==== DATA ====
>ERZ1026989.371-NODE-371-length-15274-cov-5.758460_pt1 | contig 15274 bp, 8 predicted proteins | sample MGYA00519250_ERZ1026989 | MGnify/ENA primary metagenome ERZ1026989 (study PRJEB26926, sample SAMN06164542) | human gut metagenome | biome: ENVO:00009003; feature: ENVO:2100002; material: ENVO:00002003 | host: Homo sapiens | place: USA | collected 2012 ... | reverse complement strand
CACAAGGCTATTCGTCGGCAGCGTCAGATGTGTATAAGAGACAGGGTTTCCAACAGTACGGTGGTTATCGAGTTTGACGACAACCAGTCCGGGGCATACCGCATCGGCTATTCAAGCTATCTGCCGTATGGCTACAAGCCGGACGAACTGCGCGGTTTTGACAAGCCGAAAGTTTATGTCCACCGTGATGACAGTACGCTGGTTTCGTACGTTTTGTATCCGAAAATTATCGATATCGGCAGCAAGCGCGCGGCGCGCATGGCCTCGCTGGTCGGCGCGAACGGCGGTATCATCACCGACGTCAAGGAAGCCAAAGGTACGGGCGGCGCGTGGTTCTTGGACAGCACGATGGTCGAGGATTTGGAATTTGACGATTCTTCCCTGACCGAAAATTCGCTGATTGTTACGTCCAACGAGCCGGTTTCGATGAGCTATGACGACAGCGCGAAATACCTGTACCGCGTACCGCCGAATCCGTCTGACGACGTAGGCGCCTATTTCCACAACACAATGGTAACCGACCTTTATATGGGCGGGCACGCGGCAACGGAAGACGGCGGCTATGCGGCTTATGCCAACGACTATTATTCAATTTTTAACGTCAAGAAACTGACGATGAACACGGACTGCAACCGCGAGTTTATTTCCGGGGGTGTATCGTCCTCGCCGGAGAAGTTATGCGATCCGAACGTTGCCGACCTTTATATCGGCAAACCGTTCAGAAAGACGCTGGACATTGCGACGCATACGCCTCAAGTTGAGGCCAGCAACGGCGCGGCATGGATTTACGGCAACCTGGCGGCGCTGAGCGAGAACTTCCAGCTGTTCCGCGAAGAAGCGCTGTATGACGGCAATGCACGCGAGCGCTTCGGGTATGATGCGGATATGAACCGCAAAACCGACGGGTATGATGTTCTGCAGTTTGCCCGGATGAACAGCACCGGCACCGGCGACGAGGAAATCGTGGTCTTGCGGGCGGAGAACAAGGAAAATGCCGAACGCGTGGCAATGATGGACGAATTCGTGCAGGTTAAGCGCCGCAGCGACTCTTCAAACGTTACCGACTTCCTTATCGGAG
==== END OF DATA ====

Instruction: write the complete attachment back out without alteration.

>ERZ1026989.371-NODE-371-length-15274-cov-5.758460_pt1 | contig 15274 bp, 8 predicted proteins | sample MGYA00519250_ERZ1026989 | MGnify/ENA primary metagenome ERZ1026989 (study PRJEB26926, sample SAMN06164542) | human gut metagenome | biome: ENVO:00009003; feature: ENVO:2100002; material: ENVO:00002003 | host: Homo sapiens | place: USA | collected 2012 ... | reverse complement strand
CACAAGGCTATTCGTCGGCAGCGTCAGATGTGTATAAGAGACAGGGTTTCCAACAGTACGGTGGTTATCGAGTTTGACGACAACCAGTCCGGGGCATACCGCATCGGCTATTCAAGCTATCTGCCGTATGGCTACAAGCCGGACGAACTGCGCGGTTTTGACAAGCCGAAAGTTTATGTCCACCGTGATGACAGTACGCTGGTTTCGTACGTTTTGTATCCGAAAATTATCGATATCGGCAGCAAGCGCGCGGCGCGCATGGCCTCGCTGGTCGGCGCGAACGGCGGTATCATCACCGACGTCAAGGAAGCCAAAGGTACGGGCGGCGCGTGGTTCTTGGACAGCACGATGGTCGAGGATTTGGAATTTGACGATTCTTCCCTGACCGAAAATTCGCTGATTGTTACGTCCAACGAGCCGGTTTCGATGAGCTATGACGACAGCGCGAAATACCTGTACCGCGTACCGCCGAATCCGTCTGACGACGTAGGCGCCTATTTCCACAACACAATGGTAACCGACCTTTATATGGGCGGGCACGCGGCAACGGAAGACGGCGGCTATGCGGCTTATGCCAACGACTATTATTCAATTTTTAACGTCAAGAAACTGACGATGAACACGGACTGCAACCGCGAGTTTATTTCCGGGGGTGTATCGTCCTCGCCGGAGAAGTTATGCGATCCGAACGTTGCCGACCTTTATATCGGCAAACCGTTCAGAAAGACGCTGGACATTGCGACGCATACGCCTCAAGTTGAGGCCAGCAACGGCGCGGCATGGATTTACGGCAACCTGGCGGCGCTGAGCGAGAACTTCCAGCTGTTCCGCGAAGAAGCGCTGTATGACGGCAATGCACGCGAGCGCTTCGGGTATGATGCGGATATGAACCGCAAAACCGACGGGTATGATGTTCTGCAGTTTGCCCGGATGAACAGCACCGGCACCGGCGACGAGGAAATCGTGGTCTTGCGGGCGGAGAACAAGGAAAATGCCGAACGCGTGGCAATGATGGACGAATTCGTGCAGGTTAAGCGCCGCAGCGACTCTTCAAACGTTACCGACTTCCTTATCGGAG